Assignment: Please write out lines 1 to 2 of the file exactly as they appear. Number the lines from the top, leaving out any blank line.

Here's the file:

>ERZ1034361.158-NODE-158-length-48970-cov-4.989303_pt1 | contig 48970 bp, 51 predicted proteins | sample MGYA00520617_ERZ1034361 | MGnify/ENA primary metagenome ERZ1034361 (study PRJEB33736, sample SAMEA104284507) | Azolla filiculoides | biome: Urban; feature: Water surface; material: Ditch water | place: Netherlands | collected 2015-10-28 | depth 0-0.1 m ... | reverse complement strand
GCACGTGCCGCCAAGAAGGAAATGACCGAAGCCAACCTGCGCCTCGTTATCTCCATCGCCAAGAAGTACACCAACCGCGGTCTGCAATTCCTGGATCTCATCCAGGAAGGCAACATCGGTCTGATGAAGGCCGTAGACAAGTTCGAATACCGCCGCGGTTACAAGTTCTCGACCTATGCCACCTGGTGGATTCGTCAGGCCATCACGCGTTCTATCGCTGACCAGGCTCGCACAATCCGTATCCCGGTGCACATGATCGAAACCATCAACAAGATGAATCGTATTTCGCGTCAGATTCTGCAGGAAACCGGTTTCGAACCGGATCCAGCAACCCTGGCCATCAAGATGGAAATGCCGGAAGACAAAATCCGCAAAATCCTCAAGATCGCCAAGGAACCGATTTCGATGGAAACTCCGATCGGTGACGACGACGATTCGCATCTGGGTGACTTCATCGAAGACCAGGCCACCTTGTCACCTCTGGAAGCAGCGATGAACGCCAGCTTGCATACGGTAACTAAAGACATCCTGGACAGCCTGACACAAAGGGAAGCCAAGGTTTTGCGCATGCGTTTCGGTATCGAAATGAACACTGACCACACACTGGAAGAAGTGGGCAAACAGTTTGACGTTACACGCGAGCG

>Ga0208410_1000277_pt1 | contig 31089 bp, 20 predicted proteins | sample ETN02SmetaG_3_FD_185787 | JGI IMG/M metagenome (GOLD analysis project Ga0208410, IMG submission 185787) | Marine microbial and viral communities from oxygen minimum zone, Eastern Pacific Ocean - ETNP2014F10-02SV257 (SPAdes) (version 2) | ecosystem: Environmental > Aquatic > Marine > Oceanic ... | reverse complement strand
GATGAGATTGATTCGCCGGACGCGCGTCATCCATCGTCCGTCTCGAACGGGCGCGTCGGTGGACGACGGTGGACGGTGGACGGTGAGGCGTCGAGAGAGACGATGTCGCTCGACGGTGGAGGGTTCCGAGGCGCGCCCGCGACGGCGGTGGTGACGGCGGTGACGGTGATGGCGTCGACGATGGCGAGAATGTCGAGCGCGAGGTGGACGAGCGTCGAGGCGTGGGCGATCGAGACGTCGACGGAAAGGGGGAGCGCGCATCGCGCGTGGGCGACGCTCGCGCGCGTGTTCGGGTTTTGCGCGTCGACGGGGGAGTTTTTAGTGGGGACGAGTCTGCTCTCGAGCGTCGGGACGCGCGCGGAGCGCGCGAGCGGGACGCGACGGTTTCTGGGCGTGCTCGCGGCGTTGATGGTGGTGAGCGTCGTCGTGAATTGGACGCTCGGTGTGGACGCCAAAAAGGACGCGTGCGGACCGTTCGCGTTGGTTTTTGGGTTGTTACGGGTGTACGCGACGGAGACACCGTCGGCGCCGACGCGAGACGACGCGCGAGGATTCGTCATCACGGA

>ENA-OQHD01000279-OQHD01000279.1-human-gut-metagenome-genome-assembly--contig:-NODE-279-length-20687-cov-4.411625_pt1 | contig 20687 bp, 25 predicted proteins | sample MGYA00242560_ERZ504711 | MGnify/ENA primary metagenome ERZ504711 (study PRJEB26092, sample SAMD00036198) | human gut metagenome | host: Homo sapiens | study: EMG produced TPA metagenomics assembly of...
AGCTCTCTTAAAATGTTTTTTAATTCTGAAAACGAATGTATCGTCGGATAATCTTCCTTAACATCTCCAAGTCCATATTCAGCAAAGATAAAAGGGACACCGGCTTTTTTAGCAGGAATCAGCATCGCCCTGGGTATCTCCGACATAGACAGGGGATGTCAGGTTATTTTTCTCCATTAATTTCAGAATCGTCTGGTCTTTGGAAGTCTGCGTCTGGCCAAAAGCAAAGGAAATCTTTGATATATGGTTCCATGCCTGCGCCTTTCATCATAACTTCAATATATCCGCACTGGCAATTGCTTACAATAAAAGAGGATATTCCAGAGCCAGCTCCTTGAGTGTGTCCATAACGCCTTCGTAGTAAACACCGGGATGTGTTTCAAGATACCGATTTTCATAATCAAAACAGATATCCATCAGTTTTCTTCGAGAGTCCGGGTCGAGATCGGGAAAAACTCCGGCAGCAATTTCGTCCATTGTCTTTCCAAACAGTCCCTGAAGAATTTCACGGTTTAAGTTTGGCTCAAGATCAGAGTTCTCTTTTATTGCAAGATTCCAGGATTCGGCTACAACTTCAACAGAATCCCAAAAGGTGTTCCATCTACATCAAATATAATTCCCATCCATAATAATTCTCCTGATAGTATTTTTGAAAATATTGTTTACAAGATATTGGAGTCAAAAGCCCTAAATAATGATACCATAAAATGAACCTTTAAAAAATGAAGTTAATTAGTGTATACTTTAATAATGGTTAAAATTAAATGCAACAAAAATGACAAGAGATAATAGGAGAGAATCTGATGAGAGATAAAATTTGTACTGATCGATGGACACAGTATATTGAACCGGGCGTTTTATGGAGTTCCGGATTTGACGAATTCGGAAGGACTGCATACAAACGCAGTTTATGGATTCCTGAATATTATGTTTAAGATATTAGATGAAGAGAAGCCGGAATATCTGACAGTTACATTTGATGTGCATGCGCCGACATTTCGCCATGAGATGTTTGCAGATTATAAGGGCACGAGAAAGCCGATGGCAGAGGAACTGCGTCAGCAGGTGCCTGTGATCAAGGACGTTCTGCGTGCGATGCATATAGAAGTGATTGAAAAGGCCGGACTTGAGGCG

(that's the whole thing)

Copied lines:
>ERZ1034361.158-NODE-158-length-48970-cov-4.989303_pt1 | contig 48970 bp, 51 predicted proteins | sample MGYA00520617_ERZ1034361 | MGnify/ENA primary metagenome ERZ1034361 (study PRJEB33736, sample SAMEA104284507) | Azolla filiculoides | biome: Urban; feature: Water surface; material: Ditch water | place: Netherlands | collected 2015-10-28 | depth 0-0.1 m ... | reverse complement strand
GCACGTGCCGCCAAGAAGGAAATGACCGAAGCCAACCTGCGCCTCGTTATCTCCATCGCCAAGAAGTACACCAACCGCGGTCTGCAATTCCTGGATCTCATCCAGGAAGGCAACATCGGTCTGATGAAGGCCGTAGACAAGTTCGAATACCGCCGCGGTTACAAGTTCTCGACCTATGCCACCTGGTGGATTCGTCAGGCCATCACGCGTTCTATCGCTGACCAGGCTCGCACAATCCGTATCCCGGTGCACATGATCGAAACCATCAACAAGATGAATCGTATTTCGCGTCAGATTCTGCAGGAAACCGGTTTCGAACCGGATCCAGCAACCCTGGCCATCAAGATGGAAATGCCGGAAGACAAAATCCGCAAAATCCTCAAGATCGCCAAGGAACCGATTTCGATGGAAACTCCGATCGGTGACGACGACGATTCGCATCTGGGTGACTTCATCGAAGACCAGGCCACCTTGTCACCTCTGGAAGCAGCGATGAACGCCAGCTTGCATACGGTAACTAAAGACATCCTGGACAGCCTGACACAAAGGGAAGCCAAGGTTTTGCGCATGCGTTTCGGTATCGAAATGAACACTGACCACACACTGGAAGAAGTGGGCAAACAGTTTGACGTTACACGCGAGCG